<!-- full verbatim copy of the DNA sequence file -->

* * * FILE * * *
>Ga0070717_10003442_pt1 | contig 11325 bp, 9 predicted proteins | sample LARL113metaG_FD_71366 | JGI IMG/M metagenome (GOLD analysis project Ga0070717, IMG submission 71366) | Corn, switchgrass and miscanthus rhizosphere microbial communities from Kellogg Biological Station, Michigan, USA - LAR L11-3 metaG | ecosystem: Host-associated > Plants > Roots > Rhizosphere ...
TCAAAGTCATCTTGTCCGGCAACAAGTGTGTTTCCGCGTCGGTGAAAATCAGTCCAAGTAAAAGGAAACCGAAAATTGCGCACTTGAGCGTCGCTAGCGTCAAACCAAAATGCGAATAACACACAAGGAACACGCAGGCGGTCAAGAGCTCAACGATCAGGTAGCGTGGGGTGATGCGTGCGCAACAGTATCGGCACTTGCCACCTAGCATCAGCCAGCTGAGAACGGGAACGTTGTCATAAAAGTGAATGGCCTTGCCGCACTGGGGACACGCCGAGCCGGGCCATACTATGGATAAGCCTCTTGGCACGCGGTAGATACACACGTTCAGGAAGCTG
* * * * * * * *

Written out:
>Ga0070717_10003442_pt1 | contig 11325 bp, 9 predicted proteins | sample LARL113metaG_FD_71366 | JGI IMG/M metagenome (GOLD analysis project Ga0070717, IMG submission 71366) | Corn, switchgrass and miscanthus rhizosphere microbial communities from Kellogg Biological Station, Michigan, USA - LAR L11-3 metaG | ecosystem: Host-associated > Plants > Roots > Rhizosphere ...
TCAAAGTCATCTTGTCCGGCAACAAGTGTGTTTCCGCGTCGGTGAAAATCAGTCCAAGTAAAAGGAAACCGAAAATTGCGCACTTGAGCGTCGCTAGCGTCAAACCAAAATGCGAATAACACACAAGGAACACGCAGGCGGTCAAGAGCTCAACGATCAGGTAGCGTGGGGTGATGCGTGCGCAACAGTATCGGCACTTGCCACCTAGCATCAGCCAGCTGAGAACGGGAACGTTGTCATAAAAGTGAATGGCCTTGCCGCACTGGGGACACGCCGAGCCGGGCCATACTATGGATAAGCCTCTTGGCACGCGGTAGATACACACGTTCAGGAAGCTG